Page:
European Union publishes common European rules on drones
The European Union Aviation Safety Agency (EASA) has published a set of rules to ensure safe, secure and sustainable operation of the equipment.
The new rules will relate to the operation of drones for commercial and leisure activities in EU member states. Consistent regulation will also enable those certified to operate across EU borders more easily.
Patrick Ky, Executive Director of EASA noted that “Europe will be the first region in the world to have a comprehensive set of rules ensuring safe, secure and sustainable operations of drones both, for commercial and leisure activities. Common rules will help foster investment, innovation and growth in this promising sector”. EU Member States and operators will have until June next year to prepare and implement the new rules.
A tool well used by productions when filming on location, film offices are increasingly implementing drone policies. On a larger scale, the new EU rules lay out technical as well as operational requirements for drones, setting out clear understanding of what is allowed or not, and define the capabilities a drone must have to be flown safely. For instance, new drones will be individually identifiable so that authorities can trace specific drones if necessary, in an effort to prevent events like those that caused chaos – and over a thousand cancelled flights – at Gatwick and Heathrow Airports in 2018.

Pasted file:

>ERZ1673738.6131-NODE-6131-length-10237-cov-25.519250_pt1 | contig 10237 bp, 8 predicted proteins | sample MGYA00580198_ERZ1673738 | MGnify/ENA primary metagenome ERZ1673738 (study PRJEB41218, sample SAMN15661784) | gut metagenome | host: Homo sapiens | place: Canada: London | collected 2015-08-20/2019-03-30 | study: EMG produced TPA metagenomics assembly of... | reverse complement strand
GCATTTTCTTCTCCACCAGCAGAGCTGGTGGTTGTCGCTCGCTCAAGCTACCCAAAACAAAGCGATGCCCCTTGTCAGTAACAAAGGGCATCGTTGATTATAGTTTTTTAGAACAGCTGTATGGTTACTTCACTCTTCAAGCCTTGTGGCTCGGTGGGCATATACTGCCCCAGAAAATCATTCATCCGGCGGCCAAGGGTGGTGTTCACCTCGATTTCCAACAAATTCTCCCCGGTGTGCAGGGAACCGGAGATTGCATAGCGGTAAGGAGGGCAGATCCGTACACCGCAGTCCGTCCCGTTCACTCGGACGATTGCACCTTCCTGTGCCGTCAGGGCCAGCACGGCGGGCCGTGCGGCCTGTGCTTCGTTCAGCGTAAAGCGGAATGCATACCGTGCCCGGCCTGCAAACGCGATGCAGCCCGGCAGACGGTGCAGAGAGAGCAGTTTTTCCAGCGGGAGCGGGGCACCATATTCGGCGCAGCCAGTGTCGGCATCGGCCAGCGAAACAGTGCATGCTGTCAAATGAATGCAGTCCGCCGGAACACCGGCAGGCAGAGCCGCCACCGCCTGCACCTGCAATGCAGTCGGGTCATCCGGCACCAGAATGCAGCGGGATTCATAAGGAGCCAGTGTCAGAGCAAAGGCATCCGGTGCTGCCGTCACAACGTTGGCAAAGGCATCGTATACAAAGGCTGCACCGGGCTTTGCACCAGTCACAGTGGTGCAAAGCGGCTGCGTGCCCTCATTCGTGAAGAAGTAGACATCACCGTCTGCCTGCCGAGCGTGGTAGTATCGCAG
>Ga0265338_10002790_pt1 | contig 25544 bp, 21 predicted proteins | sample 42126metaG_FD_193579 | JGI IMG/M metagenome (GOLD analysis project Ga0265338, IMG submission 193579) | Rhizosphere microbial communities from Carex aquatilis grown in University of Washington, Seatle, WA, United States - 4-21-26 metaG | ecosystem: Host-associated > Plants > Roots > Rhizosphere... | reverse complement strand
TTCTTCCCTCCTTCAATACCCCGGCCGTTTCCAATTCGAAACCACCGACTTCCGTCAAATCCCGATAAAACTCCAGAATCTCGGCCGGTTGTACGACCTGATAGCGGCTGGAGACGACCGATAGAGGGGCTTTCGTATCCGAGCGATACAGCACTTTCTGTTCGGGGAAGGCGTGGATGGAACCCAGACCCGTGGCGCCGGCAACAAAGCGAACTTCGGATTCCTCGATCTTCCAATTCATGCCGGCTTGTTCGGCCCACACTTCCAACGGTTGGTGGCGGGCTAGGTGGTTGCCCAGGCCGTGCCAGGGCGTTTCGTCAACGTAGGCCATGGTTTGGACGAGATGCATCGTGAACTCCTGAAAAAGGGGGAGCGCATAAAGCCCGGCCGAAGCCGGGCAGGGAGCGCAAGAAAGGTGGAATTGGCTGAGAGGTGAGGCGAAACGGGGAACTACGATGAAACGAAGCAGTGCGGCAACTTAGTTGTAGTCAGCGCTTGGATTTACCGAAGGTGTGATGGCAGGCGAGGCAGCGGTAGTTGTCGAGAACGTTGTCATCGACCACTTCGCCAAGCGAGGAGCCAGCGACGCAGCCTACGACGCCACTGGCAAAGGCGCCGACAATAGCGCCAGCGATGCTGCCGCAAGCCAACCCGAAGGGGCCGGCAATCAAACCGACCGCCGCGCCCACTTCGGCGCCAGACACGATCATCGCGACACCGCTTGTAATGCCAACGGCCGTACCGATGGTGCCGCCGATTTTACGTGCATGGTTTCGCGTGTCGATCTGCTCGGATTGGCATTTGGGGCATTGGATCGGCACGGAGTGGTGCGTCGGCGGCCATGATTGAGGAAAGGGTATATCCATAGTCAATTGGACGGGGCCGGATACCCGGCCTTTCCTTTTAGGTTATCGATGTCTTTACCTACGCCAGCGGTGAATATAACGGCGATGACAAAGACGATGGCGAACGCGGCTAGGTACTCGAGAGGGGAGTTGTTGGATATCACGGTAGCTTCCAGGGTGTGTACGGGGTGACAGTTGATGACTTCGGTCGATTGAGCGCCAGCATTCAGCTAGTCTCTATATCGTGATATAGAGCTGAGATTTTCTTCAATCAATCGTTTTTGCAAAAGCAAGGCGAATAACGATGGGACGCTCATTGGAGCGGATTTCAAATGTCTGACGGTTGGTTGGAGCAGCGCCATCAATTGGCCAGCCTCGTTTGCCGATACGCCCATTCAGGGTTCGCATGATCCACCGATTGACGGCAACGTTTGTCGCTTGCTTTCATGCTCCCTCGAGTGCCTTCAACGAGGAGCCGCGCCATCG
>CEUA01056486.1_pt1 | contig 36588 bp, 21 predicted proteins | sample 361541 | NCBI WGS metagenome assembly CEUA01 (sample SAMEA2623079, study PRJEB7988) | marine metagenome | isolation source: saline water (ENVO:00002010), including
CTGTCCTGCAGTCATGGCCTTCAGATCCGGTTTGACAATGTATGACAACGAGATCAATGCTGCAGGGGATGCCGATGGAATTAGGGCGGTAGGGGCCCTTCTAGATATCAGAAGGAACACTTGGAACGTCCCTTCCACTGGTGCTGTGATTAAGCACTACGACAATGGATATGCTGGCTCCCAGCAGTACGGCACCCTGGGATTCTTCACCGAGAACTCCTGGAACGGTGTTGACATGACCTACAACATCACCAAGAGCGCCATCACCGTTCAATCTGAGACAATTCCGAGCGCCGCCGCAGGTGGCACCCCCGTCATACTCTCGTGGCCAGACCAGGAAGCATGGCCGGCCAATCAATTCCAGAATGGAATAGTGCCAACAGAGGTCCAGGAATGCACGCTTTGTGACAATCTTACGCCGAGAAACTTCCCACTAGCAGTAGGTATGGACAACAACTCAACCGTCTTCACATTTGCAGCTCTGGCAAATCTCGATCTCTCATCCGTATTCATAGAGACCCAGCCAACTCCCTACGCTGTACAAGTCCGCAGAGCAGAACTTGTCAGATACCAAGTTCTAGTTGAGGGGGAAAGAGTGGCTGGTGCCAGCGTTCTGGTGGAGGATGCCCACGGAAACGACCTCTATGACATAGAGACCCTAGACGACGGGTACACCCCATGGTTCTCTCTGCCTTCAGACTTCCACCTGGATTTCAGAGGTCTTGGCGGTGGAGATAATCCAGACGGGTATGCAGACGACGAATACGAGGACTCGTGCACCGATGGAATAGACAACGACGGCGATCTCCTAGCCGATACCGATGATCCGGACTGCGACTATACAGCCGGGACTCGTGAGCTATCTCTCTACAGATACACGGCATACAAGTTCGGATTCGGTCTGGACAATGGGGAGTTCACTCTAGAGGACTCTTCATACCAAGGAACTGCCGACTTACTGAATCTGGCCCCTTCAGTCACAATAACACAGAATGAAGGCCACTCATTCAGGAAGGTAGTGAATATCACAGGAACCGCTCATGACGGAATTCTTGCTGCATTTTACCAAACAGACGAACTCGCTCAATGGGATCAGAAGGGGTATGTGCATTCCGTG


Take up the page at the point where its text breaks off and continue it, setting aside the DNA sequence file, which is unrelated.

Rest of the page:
The common set of rules means that drones will be operated across European borders without worries regarding differences in regulations. The statement put out by the EASA explains that “once drone operators have received an authorisation in the state of registration, they are allowed to freely circulate in the European Union. This means that they can operate their drones seamlessly when travelling across the EU or when developing a business involving drones across Europe”.
The new rules replace existing national rules in EU Member States, and as of June 2020 operators of drones will need to register in the Member State where they have their residence, or main place of business. Guidance material will soon be published to support operators.
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